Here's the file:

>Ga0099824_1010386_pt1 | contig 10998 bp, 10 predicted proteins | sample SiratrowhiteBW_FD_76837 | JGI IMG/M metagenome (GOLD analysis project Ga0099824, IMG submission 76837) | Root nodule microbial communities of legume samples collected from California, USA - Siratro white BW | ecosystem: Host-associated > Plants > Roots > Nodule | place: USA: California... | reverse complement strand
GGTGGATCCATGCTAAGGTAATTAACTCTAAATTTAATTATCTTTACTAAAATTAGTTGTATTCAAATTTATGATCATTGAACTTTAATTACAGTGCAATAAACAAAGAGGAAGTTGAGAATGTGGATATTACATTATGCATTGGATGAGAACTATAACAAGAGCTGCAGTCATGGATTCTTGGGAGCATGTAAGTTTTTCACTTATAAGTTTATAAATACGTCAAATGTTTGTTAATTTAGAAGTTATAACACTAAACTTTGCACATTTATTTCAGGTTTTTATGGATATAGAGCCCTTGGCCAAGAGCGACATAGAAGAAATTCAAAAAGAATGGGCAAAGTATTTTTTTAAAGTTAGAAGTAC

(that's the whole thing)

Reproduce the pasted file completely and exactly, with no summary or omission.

>Ga0099824_1010386_pt1 | contig 10998 bp, 10 predicted proteins | sample SiratrowhiteBW_FD_76837 | JGI IMG/M metagenome (GOLD analysis project Ga0099824, IMG submission 76837) | Root nodule microbial communities of legume samples collected from California, USA - Siratro white BW | ecosystem: Host-associated > Plants > Roots > Nodule | place: USA: California... | reverse complement strand
GGTGGATCCATGCTAAGGTAATTAACTCTAAATTTAATTATCTTTACTAAAATTAGTTGTATTCAAATTTATGATCATTGAACTTTAATTACAGTGCAATAAACAAAGAGGAAGTTGAGAATGTGGATATTACATTATGCATTGGATGAGAACTATAACAAGAGCTGCAGTCATGGATTCTTGGGAGCATGTAAGTTTTTCACTTATAAGTTTATAAATACGTCAAATGTTTGTTAATTTAGAAGTTATAACACTAAACTTTGCACATTTATTTCAGGTTTTTATGGATATAGAGCCCTTGGCCAAGAGCGACATAGAAGAAATTCAAAAAGAATGGGCAAAGTATTTTTTTAAAGTTAGAAGTAC